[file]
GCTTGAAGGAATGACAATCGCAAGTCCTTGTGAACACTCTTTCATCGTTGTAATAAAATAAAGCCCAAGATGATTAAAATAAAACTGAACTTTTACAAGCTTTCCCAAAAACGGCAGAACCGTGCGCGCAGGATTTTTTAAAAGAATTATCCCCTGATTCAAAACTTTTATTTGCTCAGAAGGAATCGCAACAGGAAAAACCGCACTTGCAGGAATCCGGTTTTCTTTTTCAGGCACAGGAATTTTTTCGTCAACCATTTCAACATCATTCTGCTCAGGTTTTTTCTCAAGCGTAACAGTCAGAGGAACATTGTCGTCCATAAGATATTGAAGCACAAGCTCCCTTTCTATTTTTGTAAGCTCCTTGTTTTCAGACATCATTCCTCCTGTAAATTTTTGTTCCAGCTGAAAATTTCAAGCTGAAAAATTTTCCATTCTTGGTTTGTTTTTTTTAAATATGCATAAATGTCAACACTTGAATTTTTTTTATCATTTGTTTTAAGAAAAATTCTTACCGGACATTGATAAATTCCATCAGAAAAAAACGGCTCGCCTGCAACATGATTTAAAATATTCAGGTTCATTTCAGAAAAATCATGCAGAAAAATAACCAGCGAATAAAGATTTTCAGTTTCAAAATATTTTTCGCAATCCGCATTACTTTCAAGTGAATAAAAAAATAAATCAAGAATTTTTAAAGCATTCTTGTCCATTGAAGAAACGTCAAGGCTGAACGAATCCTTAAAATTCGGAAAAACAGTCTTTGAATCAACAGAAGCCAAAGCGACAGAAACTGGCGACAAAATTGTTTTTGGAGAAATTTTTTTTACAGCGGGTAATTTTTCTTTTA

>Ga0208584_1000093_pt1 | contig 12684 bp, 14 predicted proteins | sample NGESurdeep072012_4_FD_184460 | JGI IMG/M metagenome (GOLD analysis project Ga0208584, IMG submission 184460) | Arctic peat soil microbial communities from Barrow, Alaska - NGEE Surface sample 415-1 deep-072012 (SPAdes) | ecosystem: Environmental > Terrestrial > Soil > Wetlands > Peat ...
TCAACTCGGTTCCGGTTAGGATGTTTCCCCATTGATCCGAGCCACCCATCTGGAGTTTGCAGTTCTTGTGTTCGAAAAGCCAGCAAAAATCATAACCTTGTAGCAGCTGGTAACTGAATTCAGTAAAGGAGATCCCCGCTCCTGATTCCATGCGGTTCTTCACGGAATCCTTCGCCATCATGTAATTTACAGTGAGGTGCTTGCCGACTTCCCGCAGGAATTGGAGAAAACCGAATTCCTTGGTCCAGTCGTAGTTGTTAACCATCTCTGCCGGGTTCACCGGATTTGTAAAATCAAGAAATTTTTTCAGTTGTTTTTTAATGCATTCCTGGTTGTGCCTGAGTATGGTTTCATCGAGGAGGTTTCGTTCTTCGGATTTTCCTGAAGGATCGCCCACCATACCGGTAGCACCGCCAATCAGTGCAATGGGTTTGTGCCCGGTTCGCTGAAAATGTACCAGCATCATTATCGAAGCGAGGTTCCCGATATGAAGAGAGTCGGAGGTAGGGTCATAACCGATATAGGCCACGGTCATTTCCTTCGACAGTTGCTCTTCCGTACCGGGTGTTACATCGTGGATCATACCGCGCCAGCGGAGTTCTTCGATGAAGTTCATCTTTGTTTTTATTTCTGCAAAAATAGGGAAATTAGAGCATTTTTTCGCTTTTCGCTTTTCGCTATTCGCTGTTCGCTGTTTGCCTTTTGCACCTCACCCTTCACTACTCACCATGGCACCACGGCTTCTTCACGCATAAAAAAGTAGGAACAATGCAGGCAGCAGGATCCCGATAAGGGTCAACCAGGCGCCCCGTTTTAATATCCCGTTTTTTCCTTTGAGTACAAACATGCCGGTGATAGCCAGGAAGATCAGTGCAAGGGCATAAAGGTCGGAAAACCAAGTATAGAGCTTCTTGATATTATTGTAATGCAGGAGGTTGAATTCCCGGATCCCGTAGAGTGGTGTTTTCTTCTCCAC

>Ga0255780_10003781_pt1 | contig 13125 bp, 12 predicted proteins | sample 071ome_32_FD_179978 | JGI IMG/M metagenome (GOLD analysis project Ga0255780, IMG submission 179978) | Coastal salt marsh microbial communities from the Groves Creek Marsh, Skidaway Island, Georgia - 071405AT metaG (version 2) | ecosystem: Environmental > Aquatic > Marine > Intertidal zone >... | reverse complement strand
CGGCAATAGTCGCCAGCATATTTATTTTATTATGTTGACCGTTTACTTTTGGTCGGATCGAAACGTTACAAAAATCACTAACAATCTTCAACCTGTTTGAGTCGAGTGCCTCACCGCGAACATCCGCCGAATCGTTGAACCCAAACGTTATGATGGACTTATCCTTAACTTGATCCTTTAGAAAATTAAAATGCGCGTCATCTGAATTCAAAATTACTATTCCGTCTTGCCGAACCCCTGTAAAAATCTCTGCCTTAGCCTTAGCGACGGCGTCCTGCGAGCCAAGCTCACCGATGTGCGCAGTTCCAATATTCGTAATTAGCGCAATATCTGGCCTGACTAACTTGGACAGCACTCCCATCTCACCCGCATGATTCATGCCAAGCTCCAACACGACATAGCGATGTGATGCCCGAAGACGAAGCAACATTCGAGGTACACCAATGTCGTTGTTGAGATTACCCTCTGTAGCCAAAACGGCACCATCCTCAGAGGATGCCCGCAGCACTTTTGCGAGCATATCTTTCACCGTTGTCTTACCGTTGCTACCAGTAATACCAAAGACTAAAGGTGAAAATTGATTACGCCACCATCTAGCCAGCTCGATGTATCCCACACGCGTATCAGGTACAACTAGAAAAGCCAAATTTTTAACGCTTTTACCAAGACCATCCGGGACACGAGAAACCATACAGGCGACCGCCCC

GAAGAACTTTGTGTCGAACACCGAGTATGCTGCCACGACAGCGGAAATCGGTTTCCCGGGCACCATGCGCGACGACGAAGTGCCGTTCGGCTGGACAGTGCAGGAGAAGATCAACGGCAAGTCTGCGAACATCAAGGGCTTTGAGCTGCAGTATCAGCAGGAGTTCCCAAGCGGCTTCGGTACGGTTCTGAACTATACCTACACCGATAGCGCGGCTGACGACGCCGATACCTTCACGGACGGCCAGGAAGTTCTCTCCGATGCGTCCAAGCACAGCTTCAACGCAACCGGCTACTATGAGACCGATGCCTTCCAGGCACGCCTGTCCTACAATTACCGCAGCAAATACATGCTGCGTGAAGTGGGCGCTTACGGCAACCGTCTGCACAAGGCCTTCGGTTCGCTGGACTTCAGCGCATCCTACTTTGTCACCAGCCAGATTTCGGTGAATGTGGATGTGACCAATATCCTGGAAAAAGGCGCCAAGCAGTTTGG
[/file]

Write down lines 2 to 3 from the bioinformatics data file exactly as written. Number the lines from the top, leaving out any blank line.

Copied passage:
>Ga0208584_1000093_pt1 | contig 12684 bp, 14 predicted proteins | sample NGESurdeep072012_4_FD_184460 | JGI IMG/M metagenome (GOLD analysis project Ga0208584, IMG submission 184460) | Arctic peat soil microbial communities from Barrow, Alaska - NGEE Surface sample 415-1 deep-072012 (SPAdes) | ecosystem: Environmental > Terrestrial > Soil > Wetlands > Peat ...
TCAACTCGGTTCCGGTTAGGATGTTTCCCCATTGATCCGAGCCACCCATCTGGAGTTTGCAGTTCTTGTGTTCGAAAAGCCAGCAAAAATCATAACCTTGTAGCAGCTGGTAACTGAATTCAGTAAAGGAGATCCCCGCTCCTGATTCCATGCGGTTCTTCACGGAATCCTTCGCCATCATGTAATTTACAGTGAGGTGCTTGCCGACTTCCCGCAGGAATTGGAGAAAACCGAATTCCTTGGTCCAGTCGTAGTTGTTAACCATCTCTGCCGGGTTCACCGGATTTGTAAAATCAAGAAATTTTTTCAGTTGTTTTTTAATGCATTCCTGGTTGTGCCTGAGTATGGTTTCATCGAGGAGGTTTCGTTCTTCGGATTTTCCTGAAGGATCGCCCACCATACCGGTAGCACCGCCAATCAGTGCAATGGGTTTGTGCCCGGTTCGCTGAAAATGTACCAGCATCATTATCGAAGCGAGGTTCCCGATATGAAGAGAGTCGGAGGTAGGGTCATAACCGATATAGGCCACGGTCATTTCCTTCGACAGTTGCTCTTCCGTACCGGGTGTTACATCGTGGATCATACCGCGCCAGCGGAGTTCTTCGATGAAGTTCATCTTTGTTTTTATTTCTGCAAAAATAGGGAAATTAGAGCATTTTTTCGCTTTTCGCTTTTCGCTATTCGCTGTTCGCTGTTTGCCTTTTGCACCTCACCCTTCACTACTCACCATGGCACCACGGCTTCTTCACGCATAAAAAAGTAGGAACAATGCAGGCAGCAGGATCCCGATAAGGGTCAACCAGGCGCCCCGTTTTAATATCCCGTTTTTTCCTTTGAGTACAAACATGCCGGTGATAGCCAGGAAGATCAGTGCAAGGGCATAAAGGTCGGAAAACCAAGTATAGAGCTTCTTGATATTATTGTAATGCAGGAGGTTGAATTCCCGGATCCCGTAGAGTGGTGTTTTCTTCTCCAC